The ALMS has become a victim of sorts of the very success that the series promised. The LMP category, with the open cockpit cars of the big 900 and smaller 675, are true prototypes. As almost anyone who has followed the series knows of founder Don Panoz's alliance with the governing body of the 24 Hours of Le Mans, the ACO and a liberal use of its rules. It is doubtful that, without the existence of the ALMS, such cars as the all-conquering Audi R8 and Pratt & Miller Corvette GTS would have ever been built. This year the ALMS will go on but with far fewer entrants in the big prototype category.

It would be easy to blame Audi for this, but in reality it is a shortage of vision within the circle of manufacturers. If you want to get to Le Mans, then the road to le Sarthe leads through the ALMS. The loss of the Prodrive and Raffanelli Ferrari 550s will greatly diminish the GTS class, and the now Michelin-shod revamped Corvette team should face little competition. In GT the bell will toll once again between Porsche and Ferrari, but look for the smaller Porsche GT3 teams to take the battle to the semi-factory effort of Alex Job Racing.

Nothing inspires an independent team more than knocking off the big boys. The 12 Hours of Sebring showed that little had changed when an Audi UK-entered R8 (along with the return of Allan McNish) claimed top spot on the podium. GT was made interesting only by the determined 3rd-place finish of the Barron Conner Racing factory-built Ferrari 575 GTC. Driven by a strong team which included Danny Sullivan, the car suffered from a lack of speed, a lack of spares but dogged on to a podium appearance, albeit many laps behind the class-winning Corvette.

Grand American Rolex Sports Car Series
The Grand Am was formed as the anti-ALMS, with emphasis on private teams and the exclusion of factory involvement with the exception of powerplants. As ownership and organization is Nascar-based, once would expect the philosophy to follow suit. Lower costs and strict adhering to a set of regulations have made the Grand Am a popular choice for many competitors who want to race in a less pressurized environment. The racing is close with its mix of amateur and professional drivers, but the Daytona prototypes have not caught on with the public yet, and the venue plays to almost empty stands. In an attempt to hype the series, several key Nascar names were aboard various cars for the Daytona 24 Hours. There is no doubt that Grand Am is growing and will be in for the long haul. However, what this really signals is the separation between the truly international sports car competitor who wants to run at Le Mans, along with the main tracks in the U.S., and the competitors who prefer a national series within their own borders. The increase of competitors in the Daytona prototype class has reshuffled the deck considerably. The Fabcar Porsche-powered Brumos coupes that came close to winning the championship last season have shown to be uncompetitive with the current crop of BMW, Lexus and Chevy-powered efforts. The current prototype class points leaders are Kelly Collins and Cort Wagner. The two teammates have been long associated with Chevrolet, Porsche, Ferrari and IMSA and are back together in a BMW-powered Doran chassis.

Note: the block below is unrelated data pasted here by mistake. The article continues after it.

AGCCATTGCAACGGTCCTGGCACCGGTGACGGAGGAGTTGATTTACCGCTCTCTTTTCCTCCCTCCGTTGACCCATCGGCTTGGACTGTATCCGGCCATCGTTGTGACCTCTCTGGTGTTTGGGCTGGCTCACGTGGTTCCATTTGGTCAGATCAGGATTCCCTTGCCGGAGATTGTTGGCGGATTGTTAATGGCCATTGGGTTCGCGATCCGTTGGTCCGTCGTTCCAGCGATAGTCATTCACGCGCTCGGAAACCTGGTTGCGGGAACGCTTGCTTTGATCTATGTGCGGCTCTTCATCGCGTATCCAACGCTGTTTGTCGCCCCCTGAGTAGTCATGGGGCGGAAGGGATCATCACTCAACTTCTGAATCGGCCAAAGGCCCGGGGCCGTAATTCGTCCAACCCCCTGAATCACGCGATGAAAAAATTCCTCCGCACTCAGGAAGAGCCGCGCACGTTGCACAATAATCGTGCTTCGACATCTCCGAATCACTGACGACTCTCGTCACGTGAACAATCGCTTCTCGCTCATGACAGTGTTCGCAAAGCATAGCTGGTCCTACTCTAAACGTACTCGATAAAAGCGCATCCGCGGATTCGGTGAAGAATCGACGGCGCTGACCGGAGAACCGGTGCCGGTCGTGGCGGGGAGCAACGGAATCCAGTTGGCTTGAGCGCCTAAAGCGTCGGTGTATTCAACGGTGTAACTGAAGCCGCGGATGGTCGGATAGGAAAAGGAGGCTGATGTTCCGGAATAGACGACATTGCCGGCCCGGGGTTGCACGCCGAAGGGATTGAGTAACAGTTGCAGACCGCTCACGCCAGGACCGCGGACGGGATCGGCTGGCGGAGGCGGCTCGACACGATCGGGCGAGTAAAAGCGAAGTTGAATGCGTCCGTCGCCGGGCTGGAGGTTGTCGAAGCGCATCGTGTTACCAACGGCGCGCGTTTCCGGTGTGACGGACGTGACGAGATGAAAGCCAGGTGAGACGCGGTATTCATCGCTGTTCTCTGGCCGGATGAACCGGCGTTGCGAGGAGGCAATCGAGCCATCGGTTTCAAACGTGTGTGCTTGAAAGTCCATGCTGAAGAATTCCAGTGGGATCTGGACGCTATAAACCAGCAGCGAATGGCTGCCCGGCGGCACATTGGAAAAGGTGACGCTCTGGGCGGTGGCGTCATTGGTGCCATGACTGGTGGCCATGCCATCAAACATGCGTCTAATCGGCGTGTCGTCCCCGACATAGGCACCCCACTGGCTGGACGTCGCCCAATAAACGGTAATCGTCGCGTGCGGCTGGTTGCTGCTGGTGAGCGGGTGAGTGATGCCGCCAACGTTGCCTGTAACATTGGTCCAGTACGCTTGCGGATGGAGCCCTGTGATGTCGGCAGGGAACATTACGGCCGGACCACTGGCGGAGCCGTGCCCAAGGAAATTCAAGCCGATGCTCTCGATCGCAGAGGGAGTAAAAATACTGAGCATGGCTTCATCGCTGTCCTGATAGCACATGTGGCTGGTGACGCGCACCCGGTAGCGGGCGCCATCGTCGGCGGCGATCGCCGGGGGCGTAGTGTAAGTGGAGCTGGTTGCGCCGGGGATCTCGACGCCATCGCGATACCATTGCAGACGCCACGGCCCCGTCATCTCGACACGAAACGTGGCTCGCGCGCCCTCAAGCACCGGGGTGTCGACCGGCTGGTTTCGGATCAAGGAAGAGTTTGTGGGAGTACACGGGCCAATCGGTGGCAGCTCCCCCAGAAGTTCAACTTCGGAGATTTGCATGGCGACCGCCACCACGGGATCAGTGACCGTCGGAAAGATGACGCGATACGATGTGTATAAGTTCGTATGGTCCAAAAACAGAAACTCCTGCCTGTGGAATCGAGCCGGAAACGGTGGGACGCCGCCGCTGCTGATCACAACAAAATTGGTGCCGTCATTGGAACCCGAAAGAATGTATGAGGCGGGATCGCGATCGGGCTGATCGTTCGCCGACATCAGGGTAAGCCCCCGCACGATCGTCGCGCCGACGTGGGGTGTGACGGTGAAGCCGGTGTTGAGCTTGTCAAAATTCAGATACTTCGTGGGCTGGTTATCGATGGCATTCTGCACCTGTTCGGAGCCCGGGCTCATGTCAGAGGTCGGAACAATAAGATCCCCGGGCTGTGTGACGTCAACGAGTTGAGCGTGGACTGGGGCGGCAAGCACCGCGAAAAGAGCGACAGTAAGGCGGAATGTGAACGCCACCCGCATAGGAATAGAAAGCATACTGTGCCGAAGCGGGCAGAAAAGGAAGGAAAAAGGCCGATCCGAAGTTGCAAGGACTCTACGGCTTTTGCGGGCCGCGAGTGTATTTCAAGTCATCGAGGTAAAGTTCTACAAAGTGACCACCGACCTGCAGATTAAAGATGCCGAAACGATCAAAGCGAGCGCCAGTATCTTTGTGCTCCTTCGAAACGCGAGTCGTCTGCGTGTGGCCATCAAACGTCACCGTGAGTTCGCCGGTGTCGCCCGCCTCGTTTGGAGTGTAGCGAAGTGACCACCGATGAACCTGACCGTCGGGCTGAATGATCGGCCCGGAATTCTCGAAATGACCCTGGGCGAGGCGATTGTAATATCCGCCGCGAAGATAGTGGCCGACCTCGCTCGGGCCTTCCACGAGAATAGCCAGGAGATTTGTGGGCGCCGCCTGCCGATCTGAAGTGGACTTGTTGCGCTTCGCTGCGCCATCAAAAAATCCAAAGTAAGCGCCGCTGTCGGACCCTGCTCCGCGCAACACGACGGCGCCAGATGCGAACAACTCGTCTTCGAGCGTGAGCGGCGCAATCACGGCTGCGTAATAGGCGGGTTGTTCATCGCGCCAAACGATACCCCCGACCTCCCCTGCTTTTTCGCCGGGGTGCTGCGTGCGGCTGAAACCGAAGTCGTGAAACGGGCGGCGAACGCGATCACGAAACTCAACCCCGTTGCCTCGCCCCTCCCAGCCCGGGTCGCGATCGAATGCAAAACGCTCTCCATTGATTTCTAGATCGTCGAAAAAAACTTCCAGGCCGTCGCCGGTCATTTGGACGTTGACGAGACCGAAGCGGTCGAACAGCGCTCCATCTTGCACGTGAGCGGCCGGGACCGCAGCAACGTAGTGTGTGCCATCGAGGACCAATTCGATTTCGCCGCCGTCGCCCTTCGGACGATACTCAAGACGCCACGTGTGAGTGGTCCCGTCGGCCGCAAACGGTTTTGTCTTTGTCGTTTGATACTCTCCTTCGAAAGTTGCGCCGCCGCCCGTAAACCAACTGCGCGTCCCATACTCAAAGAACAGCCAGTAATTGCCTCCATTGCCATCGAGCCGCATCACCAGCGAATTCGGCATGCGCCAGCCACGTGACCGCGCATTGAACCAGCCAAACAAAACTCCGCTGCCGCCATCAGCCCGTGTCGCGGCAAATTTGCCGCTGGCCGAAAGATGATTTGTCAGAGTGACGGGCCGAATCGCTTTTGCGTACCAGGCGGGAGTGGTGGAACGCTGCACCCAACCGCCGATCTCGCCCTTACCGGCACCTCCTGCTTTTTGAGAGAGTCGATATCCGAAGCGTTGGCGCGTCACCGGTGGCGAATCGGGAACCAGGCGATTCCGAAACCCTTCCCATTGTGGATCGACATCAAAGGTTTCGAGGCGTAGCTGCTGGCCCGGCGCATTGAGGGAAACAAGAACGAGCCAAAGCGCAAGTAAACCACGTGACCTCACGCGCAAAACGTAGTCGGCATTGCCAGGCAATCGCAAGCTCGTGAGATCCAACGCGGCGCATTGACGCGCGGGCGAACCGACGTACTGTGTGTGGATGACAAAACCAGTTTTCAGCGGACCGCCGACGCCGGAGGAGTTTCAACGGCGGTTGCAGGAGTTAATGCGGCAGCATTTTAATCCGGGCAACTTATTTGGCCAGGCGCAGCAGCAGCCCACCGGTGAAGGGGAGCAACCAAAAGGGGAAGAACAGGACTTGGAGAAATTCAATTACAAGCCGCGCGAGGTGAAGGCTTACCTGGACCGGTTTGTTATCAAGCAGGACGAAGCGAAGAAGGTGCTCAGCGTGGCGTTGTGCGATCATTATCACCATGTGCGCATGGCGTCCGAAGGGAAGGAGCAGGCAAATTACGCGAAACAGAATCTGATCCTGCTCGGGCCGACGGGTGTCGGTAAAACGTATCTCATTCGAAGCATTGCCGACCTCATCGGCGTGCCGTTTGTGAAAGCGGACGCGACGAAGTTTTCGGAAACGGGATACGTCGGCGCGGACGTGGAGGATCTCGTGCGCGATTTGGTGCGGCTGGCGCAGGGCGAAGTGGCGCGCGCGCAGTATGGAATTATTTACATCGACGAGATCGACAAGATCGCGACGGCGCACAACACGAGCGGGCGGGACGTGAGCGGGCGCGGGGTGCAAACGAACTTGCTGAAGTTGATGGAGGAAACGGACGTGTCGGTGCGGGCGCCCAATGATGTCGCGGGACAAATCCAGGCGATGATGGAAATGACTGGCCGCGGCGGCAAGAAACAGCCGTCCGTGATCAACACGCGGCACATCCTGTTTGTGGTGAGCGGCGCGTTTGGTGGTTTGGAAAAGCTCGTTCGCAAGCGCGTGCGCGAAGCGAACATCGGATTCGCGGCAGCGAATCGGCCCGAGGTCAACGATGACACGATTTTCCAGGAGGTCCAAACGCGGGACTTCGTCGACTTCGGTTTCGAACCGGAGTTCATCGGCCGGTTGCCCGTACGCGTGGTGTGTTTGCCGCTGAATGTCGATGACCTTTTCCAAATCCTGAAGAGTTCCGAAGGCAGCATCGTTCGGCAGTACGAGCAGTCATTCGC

Speed World Challenge
In Europe they have touring car championships, and in the U.S. we have the Speed World Challenge for touring and GT production-based cars. This may be the best and most competitive racing on road circuits in the country. Last year, GT driver and manufacturer honors were captured by Randy Pobst aboard his Audi RS 6, which was constructed entirely in the workshops of Champion Motorsport. Ironically, the Champion team had a great year with its R8 prototype in the ALMS and at Le Mans, but the Speed title meant a great deal more to the team personally. A tight field competing in a 50-minute race makes for great television, and the World Challenge always delivers some spirited on-track battles. This series has been consistent in its vision and knows what both the fans and the competitors expect--although few expected to see the new Cadillac at the front of the field this season. But the fact that it is bodes well for the series. This is where road racing in America is going, not in single-seat formula cars. That may play in the rest of the world, but the show closes early here.